US Economy – July 2013

Source: OPEC 7/17/2013, Location: North America

The US economy continues to expand at low levels and below its estimated current growth potential of more than 3%. The latest and final first quarter of 2013 (1Q13) GDP estimate of only 1.8% was much below the previous estimate of 2.4%, and while momentum in the second quarter is forecast not to exceed this level, there are signals that the economy will see some acceleration in the second half of 2013. Given the rise in recent manufacturing orders and the increase in other lead indicators, this seems to be a likely scenario. The labour market is also continuing to improve, leading to better consumer sentiment.

Major uncertainties, therefore, are coming primarily from any near-term decision of the Federal Reserve Board (Fed) to taper off its monetary support measures. This is expected to take place gradually and particularly, when considering that inflation remains low and that the Fed aims at a rate of around 2%. Another important uncertainty is the fiscal issues that remain unsolved, i.e. budget negotiations for 2014 and the likelihood that talks about raising the debt ceiling will need to be resumed in the second half of the year.

While the 1Q13 GDP number has been revised down sharply to only 1.8%, it still supports the assumption of an improving underlying economy, which continues to gain strength from strong private household consumption, which rose 2.6% on an annualized and seasonally adjusted quarterly growth rate. This added the most to the 1Q13 GDP growth rate, while net exports and government spending were the main negative contributors. While the drag caused by governmental spending is forecast to continue for some time, private household consumption should lead to higher growth levels in the second half of 2013 and in 2014.

Positive development is also supported by the latest improvements in the labour market, with job additions continuing to build, and the unemployment rate remaining at 7.6%. Nonfarm payrolls rose considerably again by 195,000 in June to stay at the same level as in May. The share of long-term unemployment declined to its lowest level since November 2009 to 36.7%, again lower than the May number of 37.3%. With improvements in the labour market, consumer confidence has also increased once more. The consumer confidence sentiment index of the Conference Board moved to 81.4 in June after reaching 74.3 in May, the highest level of the indicator since February 2008. The same applies to the other very important consumer sentiment indicator of the University of Michigan, which stood at 84.1 in June, only slightly lower than the May number of 84.5.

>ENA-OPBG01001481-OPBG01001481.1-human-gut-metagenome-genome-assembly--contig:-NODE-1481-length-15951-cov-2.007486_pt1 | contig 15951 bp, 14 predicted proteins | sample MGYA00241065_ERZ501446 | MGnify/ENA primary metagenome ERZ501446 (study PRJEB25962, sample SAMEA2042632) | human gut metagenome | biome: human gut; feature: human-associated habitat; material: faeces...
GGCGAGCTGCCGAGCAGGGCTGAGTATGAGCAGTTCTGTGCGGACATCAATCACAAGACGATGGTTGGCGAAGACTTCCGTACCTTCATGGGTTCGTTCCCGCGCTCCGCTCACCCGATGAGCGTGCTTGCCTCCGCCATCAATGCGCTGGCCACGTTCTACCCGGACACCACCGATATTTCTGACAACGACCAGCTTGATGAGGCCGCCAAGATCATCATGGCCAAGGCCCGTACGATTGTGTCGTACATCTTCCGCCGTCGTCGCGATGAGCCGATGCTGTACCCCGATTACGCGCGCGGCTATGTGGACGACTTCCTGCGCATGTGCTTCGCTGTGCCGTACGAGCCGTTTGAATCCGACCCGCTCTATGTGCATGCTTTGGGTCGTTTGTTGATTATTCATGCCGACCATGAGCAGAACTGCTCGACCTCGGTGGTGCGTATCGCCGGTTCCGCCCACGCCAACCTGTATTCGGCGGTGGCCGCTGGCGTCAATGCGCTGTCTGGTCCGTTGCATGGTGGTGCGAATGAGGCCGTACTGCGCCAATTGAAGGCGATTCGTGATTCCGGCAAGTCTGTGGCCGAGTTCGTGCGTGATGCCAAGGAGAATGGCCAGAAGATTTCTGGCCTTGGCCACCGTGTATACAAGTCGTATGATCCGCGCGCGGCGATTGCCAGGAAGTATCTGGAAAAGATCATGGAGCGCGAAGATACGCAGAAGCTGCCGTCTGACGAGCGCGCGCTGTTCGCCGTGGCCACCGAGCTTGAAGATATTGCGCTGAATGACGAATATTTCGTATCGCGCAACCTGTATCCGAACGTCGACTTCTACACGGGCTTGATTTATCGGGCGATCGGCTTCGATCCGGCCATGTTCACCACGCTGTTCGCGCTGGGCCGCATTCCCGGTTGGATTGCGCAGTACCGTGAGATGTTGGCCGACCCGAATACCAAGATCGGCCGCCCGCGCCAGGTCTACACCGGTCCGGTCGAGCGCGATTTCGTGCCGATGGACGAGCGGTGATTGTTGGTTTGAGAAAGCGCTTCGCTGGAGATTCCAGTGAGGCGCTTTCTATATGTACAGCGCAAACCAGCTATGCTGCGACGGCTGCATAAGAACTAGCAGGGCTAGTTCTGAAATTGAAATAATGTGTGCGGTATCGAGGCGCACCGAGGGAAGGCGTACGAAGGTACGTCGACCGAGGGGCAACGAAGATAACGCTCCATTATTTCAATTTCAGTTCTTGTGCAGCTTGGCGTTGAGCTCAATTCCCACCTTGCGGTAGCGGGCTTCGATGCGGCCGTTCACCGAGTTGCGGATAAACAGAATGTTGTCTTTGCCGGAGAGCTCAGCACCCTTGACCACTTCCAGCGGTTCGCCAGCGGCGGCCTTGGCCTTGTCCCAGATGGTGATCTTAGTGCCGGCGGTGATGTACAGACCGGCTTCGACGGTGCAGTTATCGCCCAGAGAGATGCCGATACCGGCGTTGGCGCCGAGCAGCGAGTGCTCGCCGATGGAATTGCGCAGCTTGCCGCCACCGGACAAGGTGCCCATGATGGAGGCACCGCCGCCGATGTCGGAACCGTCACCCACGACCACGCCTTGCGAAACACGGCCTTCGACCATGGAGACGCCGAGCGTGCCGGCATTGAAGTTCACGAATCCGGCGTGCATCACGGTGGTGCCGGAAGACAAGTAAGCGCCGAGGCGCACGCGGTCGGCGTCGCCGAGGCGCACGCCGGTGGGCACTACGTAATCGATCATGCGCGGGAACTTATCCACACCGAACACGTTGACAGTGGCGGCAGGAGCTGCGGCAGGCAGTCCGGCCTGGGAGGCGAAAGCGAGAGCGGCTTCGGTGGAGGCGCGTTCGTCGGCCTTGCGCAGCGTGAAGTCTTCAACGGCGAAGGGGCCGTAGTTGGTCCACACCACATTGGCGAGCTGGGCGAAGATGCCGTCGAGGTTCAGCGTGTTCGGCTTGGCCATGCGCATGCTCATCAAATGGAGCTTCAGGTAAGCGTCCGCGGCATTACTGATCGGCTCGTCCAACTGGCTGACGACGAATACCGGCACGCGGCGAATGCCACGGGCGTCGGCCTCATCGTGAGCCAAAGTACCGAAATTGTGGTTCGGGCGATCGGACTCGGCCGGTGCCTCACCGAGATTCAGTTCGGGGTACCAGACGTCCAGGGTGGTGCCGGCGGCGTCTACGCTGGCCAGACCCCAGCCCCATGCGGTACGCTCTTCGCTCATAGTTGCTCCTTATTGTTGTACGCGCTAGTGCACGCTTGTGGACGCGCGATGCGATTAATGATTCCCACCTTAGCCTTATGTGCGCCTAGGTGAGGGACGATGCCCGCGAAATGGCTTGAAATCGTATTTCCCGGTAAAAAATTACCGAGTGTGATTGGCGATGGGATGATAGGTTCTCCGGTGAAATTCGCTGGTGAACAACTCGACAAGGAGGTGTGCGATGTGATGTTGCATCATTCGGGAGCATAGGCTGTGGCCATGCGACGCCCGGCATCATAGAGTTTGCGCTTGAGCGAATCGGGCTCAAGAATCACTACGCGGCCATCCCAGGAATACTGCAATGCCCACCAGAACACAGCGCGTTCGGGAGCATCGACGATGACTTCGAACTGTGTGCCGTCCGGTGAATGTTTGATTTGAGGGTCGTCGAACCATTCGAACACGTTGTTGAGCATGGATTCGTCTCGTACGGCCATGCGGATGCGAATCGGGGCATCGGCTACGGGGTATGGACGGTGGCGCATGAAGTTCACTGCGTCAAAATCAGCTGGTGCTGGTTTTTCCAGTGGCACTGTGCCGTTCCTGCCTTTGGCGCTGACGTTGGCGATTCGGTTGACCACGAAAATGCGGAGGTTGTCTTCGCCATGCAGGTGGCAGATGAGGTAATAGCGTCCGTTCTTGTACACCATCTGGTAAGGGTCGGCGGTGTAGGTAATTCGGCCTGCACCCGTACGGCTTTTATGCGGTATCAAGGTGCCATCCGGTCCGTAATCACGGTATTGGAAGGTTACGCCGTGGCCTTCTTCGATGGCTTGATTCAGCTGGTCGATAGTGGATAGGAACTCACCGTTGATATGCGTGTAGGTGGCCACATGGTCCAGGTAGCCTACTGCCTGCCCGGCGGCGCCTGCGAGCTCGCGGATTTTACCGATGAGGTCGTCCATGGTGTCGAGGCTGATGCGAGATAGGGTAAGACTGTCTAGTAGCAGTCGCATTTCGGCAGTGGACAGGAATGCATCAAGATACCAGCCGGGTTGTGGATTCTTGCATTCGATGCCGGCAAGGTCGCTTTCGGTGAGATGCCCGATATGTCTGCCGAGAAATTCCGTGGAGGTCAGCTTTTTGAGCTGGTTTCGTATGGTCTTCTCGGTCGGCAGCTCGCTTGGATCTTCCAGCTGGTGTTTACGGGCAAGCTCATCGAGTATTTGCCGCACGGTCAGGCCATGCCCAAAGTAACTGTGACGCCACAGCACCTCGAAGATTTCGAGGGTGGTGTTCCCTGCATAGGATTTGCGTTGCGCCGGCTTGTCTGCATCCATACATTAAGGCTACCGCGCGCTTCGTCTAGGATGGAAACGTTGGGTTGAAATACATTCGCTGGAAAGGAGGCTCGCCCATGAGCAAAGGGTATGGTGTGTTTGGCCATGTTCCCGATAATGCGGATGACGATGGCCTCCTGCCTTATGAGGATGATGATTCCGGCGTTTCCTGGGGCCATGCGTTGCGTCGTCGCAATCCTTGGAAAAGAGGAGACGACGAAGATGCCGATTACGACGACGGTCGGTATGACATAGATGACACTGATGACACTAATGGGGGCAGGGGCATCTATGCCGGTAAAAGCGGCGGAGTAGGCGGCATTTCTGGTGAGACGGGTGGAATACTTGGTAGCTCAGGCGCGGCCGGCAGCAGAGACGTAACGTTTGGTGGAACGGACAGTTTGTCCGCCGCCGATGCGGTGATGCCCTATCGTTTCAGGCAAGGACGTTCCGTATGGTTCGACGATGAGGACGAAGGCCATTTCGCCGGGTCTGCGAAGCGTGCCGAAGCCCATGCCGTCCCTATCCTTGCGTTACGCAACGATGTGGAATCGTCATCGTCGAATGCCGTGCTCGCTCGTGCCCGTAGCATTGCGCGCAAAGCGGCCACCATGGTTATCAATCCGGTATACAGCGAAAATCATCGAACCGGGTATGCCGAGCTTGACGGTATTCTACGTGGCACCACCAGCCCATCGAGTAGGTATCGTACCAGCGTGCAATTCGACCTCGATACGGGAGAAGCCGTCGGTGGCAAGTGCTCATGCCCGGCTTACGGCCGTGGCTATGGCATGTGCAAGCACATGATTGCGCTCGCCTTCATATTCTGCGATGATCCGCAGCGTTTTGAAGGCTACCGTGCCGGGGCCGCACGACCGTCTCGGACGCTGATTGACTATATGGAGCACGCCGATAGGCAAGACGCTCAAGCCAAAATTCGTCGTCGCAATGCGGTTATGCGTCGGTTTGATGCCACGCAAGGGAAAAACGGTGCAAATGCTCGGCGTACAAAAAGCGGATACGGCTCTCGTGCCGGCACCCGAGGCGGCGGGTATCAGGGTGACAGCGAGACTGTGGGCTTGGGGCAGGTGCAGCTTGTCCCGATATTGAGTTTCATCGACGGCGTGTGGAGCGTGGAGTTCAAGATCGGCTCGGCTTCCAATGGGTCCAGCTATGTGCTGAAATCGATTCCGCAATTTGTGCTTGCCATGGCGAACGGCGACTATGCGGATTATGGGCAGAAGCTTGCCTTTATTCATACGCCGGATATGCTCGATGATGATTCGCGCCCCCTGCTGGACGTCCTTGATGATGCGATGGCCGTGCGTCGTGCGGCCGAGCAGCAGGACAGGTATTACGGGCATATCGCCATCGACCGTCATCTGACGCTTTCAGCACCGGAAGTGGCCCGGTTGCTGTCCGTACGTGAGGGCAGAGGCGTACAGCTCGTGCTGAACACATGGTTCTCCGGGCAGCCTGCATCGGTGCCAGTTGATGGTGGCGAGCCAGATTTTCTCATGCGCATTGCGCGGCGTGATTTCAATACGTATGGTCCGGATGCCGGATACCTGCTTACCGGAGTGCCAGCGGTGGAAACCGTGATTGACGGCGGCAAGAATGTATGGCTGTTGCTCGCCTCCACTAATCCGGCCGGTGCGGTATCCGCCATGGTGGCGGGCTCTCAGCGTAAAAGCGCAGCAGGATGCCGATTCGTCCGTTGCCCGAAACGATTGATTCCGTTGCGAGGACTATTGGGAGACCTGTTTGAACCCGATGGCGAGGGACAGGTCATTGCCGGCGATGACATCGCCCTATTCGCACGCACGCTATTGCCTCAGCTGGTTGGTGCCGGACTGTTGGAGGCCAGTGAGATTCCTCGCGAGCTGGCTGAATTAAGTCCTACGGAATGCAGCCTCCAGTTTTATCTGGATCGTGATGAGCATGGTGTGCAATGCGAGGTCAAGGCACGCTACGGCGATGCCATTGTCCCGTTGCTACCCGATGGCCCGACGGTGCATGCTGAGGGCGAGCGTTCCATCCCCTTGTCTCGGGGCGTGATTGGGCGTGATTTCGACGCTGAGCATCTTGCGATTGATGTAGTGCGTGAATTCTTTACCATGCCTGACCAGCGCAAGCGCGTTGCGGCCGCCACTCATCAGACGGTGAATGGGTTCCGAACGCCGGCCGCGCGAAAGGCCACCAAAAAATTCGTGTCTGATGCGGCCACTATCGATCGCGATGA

While this paints an encouraging picture, the manufacturing sector still feels the drag of fiscal consolidation, though this is improving. The purchasing managers‘ index (PMI) for the manufacturing sector, as provided by the Institute of Supply Management (ISM), increased to 50.9 in June from 49.0 in May. Moreover, some recovery in manufacturing has been confirmed by manufacturing order numbers — also a very important lead indicator — which increased by 3.6% y-o-y in May, after clocking 0.8% y-o-y in April. The ISM for the services sector — which constitutes more than two-thirds of the economy — fell slightly, however, to 52.2 in June from 53.7 in May.

While momentum in the first half is forecast to be significantly impacted by fiscal drag, the second half is forecast to recover from relatively lower growth levels experienced in the first two quarters. The 2013 forecast, therefore, remains unchanged at 1.8%. Next year‘s growth expectation remains uncertain, given the ongoing deadlock over budget issues and the need to finalize the 2014 budget in Congress, as well as the likelihood of upcoming debt ceiling negotiations in the second half.

While growth potential for next year is estimated to be somewhat above 3.0%, remaining fiscal issues — in combination with reduced monetary support by the Fed — leads to a 2014 forecast of 2.5%. In the case of a positive outcome for budget negotiations in the near future, however, and a consequently improving investment climate, growth numbers could be higher than this initial estimate. However, fiscal drag from growth potentials of around 0.7% in the next year, compared to the negative fiscal impact of 1.5% in the current year, seems sensible, given the budgetary uncertainties of the past years.


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